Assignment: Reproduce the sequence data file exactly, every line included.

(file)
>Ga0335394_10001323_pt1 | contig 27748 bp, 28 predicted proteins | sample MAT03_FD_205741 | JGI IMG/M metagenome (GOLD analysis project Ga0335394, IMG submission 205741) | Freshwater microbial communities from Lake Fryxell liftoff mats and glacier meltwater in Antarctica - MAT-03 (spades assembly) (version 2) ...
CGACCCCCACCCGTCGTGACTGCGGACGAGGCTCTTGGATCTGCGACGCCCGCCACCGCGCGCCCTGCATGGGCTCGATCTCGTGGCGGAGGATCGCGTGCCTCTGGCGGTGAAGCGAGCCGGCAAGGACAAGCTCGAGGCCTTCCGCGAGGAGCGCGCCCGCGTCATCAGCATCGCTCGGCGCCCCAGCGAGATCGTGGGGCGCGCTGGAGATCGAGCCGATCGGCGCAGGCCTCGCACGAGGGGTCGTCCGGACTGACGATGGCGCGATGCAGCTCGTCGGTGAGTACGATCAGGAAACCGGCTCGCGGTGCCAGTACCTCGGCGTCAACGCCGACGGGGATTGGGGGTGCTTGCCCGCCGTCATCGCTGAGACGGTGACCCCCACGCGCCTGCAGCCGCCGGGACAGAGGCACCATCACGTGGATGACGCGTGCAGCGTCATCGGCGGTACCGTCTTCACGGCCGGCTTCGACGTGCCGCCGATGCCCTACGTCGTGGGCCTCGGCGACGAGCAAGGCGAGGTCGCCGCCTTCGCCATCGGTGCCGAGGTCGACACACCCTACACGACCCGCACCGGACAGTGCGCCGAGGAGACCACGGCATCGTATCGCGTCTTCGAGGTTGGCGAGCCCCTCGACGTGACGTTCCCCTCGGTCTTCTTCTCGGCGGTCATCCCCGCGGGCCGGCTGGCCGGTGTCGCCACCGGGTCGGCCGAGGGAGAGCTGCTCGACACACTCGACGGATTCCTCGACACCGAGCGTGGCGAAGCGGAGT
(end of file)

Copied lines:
>Ga0335394_10001323_pt1 | contig 27748 bp, 28 predicted proteins | sample MAT03_FD_205741 | JGI IMG/M metagenome (GOLD analysis project Ga0335394, IMG submission 205741) | Freshwater microbial communities from Lake Fryxell liftoff mats and glacier meltwater in Antarctica - MAT-03 (spades assembly) (version 2) ...
CGACCCCCACCCGTCGTGACTGCGGACGAGGCTCTTGGATCTGCGACGCCCGCCACCGCGCGCCCTGCATGGGCTCGATCTCGTGGCGGAGGATCGCGTGCCTCTGGCGGTGAAGCGAGCCGGCAAGGACAAGCTCGAGGCCTTCCGCGAGGAGCGCGCCCGCGTCATCAGCATCGCTCGGCGCCCCAGCGAGATCGTGGGGCGCGCTGGAGATCGAGCCGATCGGCGCAGGCCTCGCACGAGGGGTCGTCCGGACTGACGATGGCGCGATGCAGCTCGTCGGTGAGTACGATCAGGAAACCGGCTCGCGGTGCCAGTACCTCGGCGTCAACGCCGACGGGGATTGGGGGTGCTTGCCCGCCGTCATCGCTGAGACGGTGACCCCCACGCGCCTGCAGCCGCCGGGACAGAGGCACCATCACGTGGATGACGCGTGCAGCGTCATCGGCGGTACCGTCTTCACGGCCGGCTTCGACGTGCCGCCGATGCCCTACGTCGTGGGCCTCGGCGACGAGCAAGGCGAGGTCGCCGCCTTCGCCATCGGTGCCGAGGTCGACACACCCTACACGACCCGCACCGGACAGTGCGCCGAGGAGACCACGGCATCGTATCGCGTCTTCGAGGTTGGCGAGCCCCTCGACGTGACGTTCCCCTCGGTCTTCTTCTCGGCGGTCATCCCCGCGGGCCGGCTGGCCGGTGTCGCCACCGGGTCGGCCGAGGGAGAGCTGCTCGACACACTCGACGGATTCCTCGACACCGAGCGTGGCGAAGCGGAGT